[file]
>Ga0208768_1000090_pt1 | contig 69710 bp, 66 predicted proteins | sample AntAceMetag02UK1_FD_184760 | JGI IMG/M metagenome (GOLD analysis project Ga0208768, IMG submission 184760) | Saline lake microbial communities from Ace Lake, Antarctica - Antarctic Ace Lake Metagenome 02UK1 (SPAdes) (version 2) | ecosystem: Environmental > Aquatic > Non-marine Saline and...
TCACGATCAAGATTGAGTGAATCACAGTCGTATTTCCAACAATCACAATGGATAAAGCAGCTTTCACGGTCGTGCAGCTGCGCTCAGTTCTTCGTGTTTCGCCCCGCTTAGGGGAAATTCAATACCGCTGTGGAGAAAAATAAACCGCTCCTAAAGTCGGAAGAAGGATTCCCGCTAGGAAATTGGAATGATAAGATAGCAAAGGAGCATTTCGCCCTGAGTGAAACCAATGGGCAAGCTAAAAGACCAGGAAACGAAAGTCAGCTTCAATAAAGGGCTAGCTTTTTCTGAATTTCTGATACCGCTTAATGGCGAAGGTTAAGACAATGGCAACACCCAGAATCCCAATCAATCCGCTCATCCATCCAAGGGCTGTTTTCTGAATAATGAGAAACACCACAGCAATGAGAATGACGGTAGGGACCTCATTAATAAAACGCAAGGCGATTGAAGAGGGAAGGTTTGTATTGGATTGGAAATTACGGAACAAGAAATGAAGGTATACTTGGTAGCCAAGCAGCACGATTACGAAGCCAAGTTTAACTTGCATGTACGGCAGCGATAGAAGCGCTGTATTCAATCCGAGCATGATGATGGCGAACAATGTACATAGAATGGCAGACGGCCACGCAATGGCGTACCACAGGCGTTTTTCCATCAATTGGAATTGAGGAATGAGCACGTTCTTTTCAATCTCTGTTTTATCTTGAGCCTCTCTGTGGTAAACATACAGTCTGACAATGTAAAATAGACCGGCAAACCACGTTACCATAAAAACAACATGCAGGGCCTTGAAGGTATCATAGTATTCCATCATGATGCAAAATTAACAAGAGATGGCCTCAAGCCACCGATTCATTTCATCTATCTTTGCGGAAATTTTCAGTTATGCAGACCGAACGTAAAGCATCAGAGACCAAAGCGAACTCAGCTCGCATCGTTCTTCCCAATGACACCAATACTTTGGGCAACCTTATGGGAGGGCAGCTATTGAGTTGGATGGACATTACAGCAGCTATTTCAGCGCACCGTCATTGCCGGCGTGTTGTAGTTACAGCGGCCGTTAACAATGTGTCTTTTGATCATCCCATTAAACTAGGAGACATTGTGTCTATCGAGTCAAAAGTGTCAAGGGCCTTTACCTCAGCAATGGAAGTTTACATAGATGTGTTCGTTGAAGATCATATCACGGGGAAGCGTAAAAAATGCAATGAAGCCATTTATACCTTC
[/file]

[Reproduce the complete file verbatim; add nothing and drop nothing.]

>Ga0208768_1000090_pt1 | contig 69710 bp, 66 predicted proteins | sample AntAceMetag02UK1_FD_184760 | JGI IMG/M metagenome (GOLD analysis project Ga0208768, IMG submission 184760) | Saline lake microbial communities from Ace Lake, Antarctica - Antarctic Ace Lake Metagenome 02UK1 (SPAdes) (version 2) | ecosystem: Environmental > Aquatic > Non-marine Saline and...
TCACGATCAAGATTGAGTGAATCACAGTCGTATTTCCAACAATCACAATGGATAAAGCAGCTTTCACGGTCGTGCAGCTGCGCTCAGTTCTTCGTGTTTCGCCCCGCTTAGGGGAAATTCAATACCGCTGTGGAGAAAAATAAACCGCTCCTAAAGTCGGAAGAAGGATTCCCGCTAGGAAATTGGAATGATAAGATAGCAAAGGAGCATTTCGCCCTGAGTGAAACCAATGGGCAAGCTAAAAGACCAGGAAACGAAAGTCAGCTTCAATAAAGGGCTAGCTTTTTCTGAATTTCTGATACCGCTTAATGGCGAAGGTTAAGACAATGGCAACACCCAGAATCCCAATCAATCCGCTCATCCATCCAAGGGCTGTTTTCTGAATAATGAGAAACACCACAGCAATGAGAATGACGGTAGGGACCTCATTAATAAAACGCAAGGCGATTGAAGAGGGAAGGTTTGTATTGGATTGGAAATTACGGAACAAGAAATGAAGGTATACTTGGTAGCCAAGCAGCACGATTACGAAGCCAAGTTTAACTTGCATGTACGGCAGCGATAGAAGCGCTGTATTCAATCCGAGCATGATGATGGCGAACAATGTACATAGAATGGCAGACGGCCACGCAATGGCGTACCACAGGCGTTTTTCCATCAATTGGAATTGAGGAATGAGCACGTTCTTTTCAATCTCTGTTTTATCTTGAGCCTCTCTGTGGTAAACATACAGTCTGACAATGTAAAATAGACCGGCAAACCACGTTACCATAAAAACAACATGCAGGGCCTTGAAGGTATCATAGTATTCCATCATGATGCAAAATTAACAAGAGATGGCCTCAAGCCACCGATTCATTTCATCTATCTTTGCGGAAATTTTCAGTTATGCAGACCGAACGTAAAGCATCAGAGACCAAAGCGAACTCAGCTCGCATCGTTCTTCCCAATGACACCAATACTTTGGGCAACCTTATGGGAGGGCAGCTATTGAGTTGGATGGACATTACAGCAGCTATTTCAGCGCACCGTCATTGCCGGCGTGTTGTAGTTACAGCGGCCGTTAACAATGTGTCTTTTGATCATCCCATTAAACTAGGAGACATTGTGTCTATCGAGTCAAAAGTGTCAAGGGCCTTTACCTCAGCAATGGAAGTTTACATAGATGTGTTCGTTGAAGATCATATCACGGGGAAGCGTAAAAAATGCAATGAAGCCATTTATACCTTC